Department of Medical Biology

Department of Medical Biology

 

Organization Department of Medical Biology is a multidisciplinary department whose mission is to connect clinical and basic medical science using experimental models in the so-called translation medicine.

We divided our Department into three organization units: 1. Breeding and experimental facility for laboratory mice 2. Laboratory for cell culture and virology 3. Laboratory for experimental medicine and cell biology

Guided by the idea of ​​strengthening the capacity of the Department we signed the agreement on bilateral cooperation between the Faculty of Medicine, University of Rijeka and Faculty of Medicine, University of Mostar. This agreement was co-signed by the deans of appointed institutions including prof. Stipan Jonjić and prof. Jurica Arapović who are coordinators of research studying the effect of congenital cytomegalovirus infection in the brain.

1. Breeding and experimental facility for laboratory mice

In cooperation with Faculty of Medicine in Rijeka, breeding capacities will be enriched with a dozen conventional and transgenic mouse strains. Head and coordinator of Breeding and experimental facility at Faculty of Medicine is certified to work with experimental animals Category III (FELASA cat. C equivalent) at European level and by all European standards capable of guiding and monitoring the facility for breeding and experimental work with lab animals. The aim of this organizational unit is to give doctoral students and other researchers the opportunity to explore murine experimental models in compliance with all ethical and research standards of Faculty of Medicine and the Law on Animal Welfare of Bosnia and Herzegovina.

2. Laboratory for cell culture and virology

Members of the Department gained an international reputation among the world’s prominent scientists in the framework of cooperation on prof. Jonjić’s projects. Scientific research of employees of the Department is closely linked to research in the field of basic and applied biomedical science in the field of immunology, microbiology and infectious diseases, with an emphasis on researching various aspects of cytomegalovirus immunopathogenesis. The laboratory allows cultivation of primary and secondary cell cultures and aseptic operation in the so-called biosafety level two (BSL 2) conditions. In addition to growing cell lines, this laboratory will enable working with infected cell cultures and in vitro production of viruses and bacteria, as wll as various aspects of in vitro infection.

  1. Laboratory for experimental medicine and cell biology

This Laboratory is a multidisciplinary laboratory that combines in vitro and in vivo experimental models. It also enables exploration of all aspects of medical biology including molecular techniques such as ELISA, PCR, electrophoresis of DNA and proteins and flow cytometry.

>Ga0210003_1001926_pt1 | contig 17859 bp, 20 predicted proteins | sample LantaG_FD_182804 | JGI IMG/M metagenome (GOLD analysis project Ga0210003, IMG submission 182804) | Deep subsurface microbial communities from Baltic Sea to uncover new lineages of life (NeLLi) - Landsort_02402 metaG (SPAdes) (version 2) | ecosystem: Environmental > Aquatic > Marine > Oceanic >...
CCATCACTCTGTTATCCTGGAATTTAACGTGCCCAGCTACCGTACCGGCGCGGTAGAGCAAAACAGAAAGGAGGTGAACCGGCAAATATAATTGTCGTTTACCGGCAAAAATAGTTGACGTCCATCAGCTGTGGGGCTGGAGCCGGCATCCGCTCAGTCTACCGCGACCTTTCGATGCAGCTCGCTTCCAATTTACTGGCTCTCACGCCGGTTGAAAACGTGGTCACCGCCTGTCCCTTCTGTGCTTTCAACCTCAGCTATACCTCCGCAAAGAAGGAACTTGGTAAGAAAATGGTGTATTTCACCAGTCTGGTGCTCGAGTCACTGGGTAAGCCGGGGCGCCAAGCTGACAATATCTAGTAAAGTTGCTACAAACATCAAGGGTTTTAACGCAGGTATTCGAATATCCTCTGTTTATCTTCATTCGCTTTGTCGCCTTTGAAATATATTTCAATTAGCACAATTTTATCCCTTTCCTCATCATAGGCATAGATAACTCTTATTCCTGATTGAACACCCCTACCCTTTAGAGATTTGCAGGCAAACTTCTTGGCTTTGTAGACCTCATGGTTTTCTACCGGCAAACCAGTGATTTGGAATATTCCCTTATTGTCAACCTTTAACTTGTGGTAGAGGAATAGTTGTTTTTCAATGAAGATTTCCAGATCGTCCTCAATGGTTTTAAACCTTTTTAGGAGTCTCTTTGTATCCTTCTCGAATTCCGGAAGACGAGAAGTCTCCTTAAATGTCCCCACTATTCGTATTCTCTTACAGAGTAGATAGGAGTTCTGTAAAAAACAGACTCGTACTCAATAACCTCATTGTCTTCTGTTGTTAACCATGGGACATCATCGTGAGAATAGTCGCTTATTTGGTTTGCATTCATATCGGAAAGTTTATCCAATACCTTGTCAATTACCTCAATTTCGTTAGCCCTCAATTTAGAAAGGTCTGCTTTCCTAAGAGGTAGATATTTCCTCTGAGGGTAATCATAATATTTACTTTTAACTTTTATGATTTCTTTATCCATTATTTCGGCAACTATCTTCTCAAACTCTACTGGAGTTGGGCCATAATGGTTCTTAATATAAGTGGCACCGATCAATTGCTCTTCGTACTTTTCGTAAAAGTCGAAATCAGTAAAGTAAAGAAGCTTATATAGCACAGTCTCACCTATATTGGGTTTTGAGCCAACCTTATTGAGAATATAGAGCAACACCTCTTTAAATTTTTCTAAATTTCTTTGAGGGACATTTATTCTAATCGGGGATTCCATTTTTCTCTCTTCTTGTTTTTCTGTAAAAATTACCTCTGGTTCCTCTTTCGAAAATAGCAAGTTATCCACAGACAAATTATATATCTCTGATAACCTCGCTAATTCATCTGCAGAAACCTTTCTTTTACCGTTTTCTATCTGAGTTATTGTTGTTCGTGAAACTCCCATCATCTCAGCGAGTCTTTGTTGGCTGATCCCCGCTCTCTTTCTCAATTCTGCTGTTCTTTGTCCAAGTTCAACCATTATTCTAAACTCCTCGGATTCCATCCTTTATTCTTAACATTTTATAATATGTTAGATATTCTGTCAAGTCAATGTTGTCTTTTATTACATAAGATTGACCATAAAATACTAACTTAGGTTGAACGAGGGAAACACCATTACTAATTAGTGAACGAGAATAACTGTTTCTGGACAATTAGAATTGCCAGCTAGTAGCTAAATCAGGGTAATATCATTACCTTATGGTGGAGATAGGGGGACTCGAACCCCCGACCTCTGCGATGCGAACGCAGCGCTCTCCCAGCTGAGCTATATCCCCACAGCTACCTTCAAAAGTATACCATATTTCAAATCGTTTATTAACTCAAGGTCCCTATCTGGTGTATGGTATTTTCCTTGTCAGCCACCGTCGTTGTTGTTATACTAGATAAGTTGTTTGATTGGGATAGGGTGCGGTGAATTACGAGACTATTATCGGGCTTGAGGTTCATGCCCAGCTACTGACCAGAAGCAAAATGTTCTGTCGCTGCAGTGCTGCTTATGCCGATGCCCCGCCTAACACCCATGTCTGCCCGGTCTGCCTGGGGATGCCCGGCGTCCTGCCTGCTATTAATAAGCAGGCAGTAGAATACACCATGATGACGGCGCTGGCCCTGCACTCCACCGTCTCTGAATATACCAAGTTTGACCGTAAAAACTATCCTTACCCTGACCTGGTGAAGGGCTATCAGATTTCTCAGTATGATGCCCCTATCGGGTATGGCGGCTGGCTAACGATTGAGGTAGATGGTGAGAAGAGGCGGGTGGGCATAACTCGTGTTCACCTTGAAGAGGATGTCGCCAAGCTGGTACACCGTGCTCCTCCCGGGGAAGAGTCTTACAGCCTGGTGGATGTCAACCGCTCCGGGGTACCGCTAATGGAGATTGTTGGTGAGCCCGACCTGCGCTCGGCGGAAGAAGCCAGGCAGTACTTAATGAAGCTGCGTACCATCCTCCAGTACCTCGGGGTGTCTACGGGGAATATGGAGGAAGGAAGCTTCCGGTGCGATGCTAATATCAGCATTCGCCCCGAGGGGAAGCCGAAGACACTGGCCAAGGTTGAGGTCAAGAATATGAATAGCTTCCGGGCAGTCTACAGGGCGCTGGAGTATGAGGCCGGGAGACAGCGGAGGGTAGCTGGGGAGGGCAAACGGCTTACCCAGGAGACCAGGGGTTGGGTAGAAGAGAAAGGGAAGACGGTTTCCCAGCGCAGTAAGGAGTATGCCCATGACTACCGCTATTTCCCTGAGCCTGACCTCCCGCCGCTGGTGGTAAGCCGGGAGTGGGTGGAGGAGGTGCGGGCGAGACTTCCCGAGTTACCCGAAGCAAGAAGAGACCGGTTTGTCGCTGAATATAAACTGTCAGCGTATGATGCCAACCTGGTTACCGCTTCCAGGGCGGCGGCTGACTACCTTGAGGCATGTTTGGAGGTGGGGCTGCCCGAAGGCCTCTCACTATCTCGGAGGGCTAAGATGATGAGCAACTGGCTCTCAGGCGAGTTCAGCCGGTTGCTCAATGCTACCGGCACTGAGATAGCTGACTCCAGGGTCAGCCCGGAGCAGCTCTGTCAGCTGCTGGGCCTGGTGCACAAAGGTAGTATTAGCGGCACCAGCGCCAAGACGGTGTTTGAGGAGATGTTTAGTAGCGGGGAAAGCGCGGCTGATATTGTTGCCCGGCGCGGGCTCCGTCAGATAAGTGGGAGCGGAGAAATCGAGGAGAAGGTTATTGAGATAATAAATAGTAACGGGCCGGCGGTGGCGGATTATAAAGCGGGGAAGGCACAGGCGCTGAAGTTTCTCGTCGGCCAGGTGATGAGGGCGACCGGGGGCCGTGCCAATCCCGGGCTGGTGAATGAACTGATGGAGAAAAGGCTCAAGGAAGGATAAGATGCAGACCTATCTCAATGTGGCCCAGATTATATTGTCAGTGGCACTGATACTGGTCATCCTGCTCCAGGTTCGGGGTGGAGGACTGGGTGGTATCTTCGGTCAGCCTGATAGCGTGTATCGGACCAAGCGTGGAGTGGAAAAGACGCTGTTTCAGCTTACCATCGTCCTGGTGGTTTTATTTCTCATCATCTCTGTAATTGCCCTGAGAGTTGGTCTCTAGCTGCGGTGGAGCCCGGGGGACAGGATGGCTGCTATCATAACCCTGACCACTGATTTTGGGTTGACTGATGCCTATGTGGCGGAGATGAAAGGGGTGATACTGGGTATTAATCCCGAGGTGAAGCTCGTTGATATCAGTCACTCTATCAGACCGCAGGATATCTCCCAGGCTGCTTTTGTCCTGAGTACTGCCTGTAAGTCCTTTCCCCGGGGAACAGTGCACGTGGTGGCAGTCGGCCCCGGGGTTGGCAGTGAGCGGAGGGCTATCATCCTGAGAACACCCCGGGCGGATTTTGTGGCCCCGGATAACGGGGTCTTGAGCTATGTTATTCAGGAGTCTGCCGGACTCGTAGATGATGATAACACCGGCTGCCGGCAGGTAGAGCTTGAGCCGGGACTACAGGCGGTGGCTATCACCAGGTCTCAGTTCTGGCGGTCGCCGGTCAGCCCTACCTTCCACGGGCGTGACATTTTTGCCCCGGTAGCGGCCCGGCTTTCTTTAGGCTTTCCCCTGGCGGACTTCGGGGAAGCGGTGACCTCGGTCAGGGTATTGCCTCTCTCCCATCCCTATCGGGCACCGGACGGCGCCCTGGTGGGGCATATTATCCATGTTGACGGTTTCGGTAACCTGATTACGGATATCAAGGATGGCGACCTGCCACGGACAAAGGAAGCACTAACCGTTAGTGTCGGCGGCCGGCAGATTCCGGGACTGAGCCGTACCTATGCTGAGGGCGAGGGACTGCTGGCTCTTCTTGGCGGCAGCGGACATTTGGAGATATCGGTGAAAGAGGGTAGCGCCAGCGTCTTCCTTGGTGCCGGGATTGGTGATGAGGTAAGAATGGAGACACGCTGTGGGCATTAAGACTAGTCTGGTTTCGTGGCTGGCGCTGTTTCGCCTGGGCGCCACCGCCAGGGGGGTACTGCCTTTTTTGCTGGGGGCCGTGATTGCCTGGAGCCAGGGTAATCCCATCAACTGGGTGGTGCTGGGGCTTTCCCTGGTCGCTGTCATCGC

Main focus of research

Primary research interest of the Department is studying of various aspects of the biology and immunopathogenesis of viral and bacterial infections, with particular interest in studying zoonosis and herpes viral infections. Main focus of current research conducted by our Department is cytomegalovirus (CMV) infections which are the most common infectious cause of congenital neurological damage. Such disorders primarily include impaired cognitive lag up to severe hearing loss and damage during the development of the central nervous system which is characterized by the formation of periventricular leukomalacia, periventricular calcification (linear or dotted), ventriculomegalia, neuronal migration abnormality and vasculitis. Although available on free market, treatment with specific antiviral drugs is not recommended because these drugs are toxic and teratogenic and are not approved by medical agencies of the United States and EU for the treatment of CMV infection in pregnant women. Therefore, development of potential vaccine is of great importance because it could reduce the incidence of primary infection of pregnant women and in this way it would prevent the development of CMV congenital infection. The study of mechanisms by which T cells mediate immunopathogenesis after congenital CMV infection in the brain is currently the most important area in this study. Today there are no adequate human model studies for CMV disease. Since CMV is species specific, the research is mainly conducted on experimental models such as mice. The long-term significance of our research is to develop effective tools to fight CMV infections. Understanding the mechanisms by which immune cells mediate control of CMV infection should further contribute to the development of strategies for the prevention and treatment of viral infections. In collaboration with prof. Jonjić, we will carry out research of mechanisms by which immune cells mediate the pathogenesis of infection in the brain, which we consider to be of great importance for the development of viral immunobiology field, especially immune control of CMV in the brain and disorders of brain development during CMV infection. The second part of this research has focus on various aspects of immunopathogenesis by which CMV avoids the immune response. Third part of the research includes multidisciplinary collaboration between University Clinical Hospital Mostar, Faculty of Medicine in Rijeka, Faculty of Medicine in Mostar and the University of Alabama (USA). This clinical research of congenital CMV infection will provide new knowledge about seroprevalence and incidence of congenital CMV infections in Herzegovina.